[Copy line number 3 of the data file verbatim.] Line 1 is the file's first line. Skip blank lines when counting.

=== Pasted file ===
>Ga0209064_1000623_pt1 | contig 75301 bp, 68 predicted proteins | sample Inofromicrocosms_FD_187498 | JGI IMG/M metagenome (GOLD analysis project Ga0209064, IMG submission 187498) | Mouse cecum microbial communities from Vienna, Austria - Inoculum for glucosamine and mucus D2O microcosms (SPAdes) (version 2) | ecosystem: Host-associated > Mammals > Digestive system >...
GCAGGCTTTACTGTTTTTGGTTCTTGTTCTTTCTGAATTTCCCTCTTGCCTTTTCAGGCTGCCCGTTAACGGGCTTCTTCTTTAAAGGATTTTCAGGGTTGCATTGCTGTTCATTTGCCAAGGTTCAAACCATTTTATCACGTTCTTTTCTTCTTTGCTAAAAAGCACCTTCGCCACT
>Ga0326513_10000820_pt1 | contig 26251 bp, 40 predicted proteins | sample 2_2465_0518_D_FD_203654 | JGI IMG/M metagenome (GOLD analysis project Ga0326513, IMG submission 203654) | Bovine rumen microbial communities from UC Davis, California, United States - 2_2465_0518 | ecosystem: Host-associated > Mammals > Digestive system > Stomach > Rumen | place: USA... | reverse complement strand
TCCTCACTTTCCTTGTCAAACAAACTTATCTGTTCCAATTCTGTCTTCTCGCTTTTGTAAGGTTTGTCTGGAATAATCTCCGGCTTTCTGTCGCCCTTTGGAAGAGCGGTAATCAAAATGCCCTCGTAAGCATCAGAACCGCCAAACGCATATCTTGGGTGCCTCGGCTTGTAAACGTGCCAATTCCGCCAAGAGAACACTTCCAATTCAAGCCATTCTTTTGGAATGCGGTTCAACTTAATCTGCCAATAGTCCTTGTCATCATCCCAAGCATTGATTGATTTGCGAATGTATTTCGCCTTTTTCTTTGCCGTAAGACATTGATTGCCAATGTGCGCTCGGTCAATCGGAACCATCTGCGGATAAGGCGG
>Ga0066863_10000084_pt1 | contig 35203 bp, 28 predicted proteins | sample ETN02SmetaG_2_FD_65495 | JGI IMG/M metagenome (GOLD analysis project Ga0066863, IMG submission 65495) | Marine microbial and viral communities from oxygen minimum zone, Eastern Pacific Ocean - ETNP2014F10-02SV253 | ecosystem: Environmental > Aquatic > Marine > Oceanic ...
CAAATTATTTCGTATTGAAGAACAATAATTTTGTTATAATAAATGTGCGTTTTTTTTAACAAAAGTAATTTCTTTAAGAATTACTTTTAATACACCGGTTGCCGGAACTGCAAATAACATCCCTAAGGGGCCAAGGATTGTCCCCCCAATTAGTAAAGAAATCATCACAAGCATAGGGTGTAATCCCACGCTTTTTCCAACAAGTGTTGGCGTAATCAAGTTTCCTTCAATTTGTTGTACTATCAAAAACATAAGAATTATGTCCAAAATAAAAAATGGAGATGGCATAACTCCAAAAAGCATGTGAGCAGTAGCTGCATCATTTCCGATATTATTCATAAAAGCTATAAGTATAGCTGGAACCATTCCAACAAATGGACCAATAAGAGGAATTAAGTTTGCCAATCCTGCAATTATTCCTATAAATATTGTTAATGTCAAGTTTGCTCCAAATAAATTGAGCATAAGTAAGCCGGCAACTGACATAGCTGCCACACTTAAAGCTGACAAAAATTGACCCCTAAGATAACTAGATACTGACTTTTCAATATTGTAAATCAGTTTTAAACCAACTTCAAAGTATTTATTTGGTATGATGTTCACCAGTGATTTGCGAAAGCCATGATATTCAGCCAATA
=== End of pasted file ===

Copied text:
>Ga0326513_10000820_pt1 | contig 26251 bp, 40 predicted proteins | sample 2_2465_0518_D_FD_203654 | JGI IMG/M metagenome (GOLD analysis project Ga0326513, IMG submission 203654) | Bovine rumen microbial communities from UC Davis, California, United States - 2_2465_0518 | ecosystem: Host-associated > Mammals > Digestive system > Stomach > Rumen | place: USA... | reverse complement strand